Nevertheless, if what Wills was saying had more to do with explicit theological discourse, he’d be committing what is classically understood as heresy. Heresy, of course, doesn’t mean the opposite of orthodox doctrine or even some ideological position along the continuum of heterodox thought. Heresy is holding part of the truth as the whole truth. The easiest examples to recall have to do with Christological heresies: believing that Jesus Christ is human is not heretical. The Council of Chalcedon affirms as much. But, believe that Jesus Christ is only human is a heresy.

Analogously, much of what wills says in his op-ed piece is true. However, his lack of appreciation for the complexities and nuances about which he speaks borders on the incomprehensible or irrelevant. Again, not because his motives are false (he has, I believe, good intentions), but because he doesn’t actually understand — it would seem from his writing — that about which he is speaking.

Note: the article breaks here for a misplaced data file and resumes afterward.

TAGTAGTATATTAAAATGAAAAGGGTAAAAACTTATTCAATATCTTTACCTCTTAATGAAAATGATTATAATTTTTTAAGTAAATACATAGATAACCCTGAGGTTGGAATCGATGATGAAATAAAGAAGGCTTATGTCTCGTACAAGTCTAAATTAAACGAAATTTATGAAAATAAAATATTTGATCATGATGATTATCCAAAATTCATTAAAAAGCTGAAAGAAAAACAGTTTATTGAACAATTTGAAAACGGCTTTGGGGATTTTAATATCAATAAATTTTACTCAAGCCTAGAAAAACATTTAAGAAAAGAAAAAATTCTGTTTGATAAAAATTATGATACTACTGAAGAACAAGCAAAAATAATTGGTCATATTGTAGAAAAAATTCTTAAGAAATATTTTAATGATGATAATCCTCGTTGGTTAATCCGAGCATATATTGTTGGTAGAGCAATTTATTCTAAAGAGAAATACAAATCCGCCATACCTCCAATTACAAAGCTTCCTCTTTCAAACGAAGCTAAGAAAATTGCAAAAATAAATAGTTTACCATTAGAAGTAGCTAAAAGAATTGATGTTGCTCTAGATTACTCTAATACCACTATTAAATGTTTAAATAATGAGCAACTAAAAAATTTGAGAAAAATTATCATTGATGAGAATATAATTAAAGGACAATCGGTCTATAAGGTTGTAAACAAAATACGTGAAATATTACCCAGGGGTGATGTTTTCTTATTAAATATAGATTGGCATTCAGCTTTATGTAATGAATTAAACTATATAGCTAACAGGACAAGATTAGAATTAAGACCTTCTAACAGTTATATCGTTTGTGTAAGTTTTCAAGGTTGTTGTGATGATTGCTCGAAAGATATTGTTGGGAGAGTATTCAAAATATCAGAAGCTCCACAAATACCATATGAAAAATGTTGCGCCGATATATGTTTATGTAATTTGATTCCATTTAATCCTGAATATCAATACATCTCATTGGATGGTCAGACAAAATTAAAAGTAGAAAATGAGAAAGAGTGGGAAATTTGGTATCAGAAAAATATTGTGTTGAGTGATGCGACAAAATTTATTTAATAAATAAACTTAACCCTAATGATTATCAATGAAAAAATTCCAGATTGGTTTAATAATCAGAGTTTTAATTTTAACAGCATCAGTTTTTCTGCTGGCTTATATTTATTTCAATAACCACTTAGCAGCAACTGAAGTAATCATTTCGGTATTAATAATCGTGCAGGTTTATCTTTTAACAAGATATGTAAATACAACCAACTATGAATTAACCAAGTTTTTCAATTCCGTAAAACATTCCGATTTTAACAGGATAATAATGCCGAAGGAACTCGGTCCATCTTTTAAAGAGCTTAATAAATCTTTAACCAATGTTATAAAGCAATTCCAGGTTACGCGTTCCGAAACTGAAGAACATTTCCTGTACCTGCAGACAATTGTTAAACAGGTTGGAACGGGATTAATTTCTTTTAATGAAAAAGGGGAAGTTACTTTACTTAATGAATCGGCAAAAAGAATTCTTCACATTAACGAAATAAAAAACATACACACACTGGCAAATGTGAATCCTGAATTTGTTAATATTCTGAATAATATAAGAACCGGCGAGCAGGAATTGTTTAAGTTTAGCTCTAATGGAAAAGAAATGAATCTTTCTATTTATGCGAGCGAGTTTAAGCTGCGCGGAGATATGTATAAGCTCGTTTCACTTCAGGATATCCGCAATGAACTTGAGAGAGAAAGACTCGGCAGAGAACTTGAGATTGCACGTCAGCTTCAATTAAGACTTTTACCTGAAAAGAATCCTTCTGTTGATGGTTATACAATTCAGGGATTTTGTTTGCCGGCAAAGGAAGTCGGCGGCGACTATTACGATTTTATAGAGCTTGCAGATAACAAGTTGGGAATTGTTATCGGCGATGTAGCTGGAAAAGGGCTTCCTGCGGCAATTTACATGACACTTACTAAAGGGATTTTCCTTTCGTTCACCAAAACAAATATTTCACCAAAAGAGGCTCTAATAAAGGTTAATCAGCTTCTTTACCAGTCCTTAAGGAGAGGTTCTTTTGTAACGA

To due justice to the subjects Wills names in passing and with a sense of flip cynicism would take more space and time than I have here in this post (you’re welcome, I promise not to write 4,000+ words here and keep it short). Perhaps a few examples will highlight the deeply problematic assertions that Wills advocates by way of partial truth interpreted according to Wills’s armchair-theological perspective.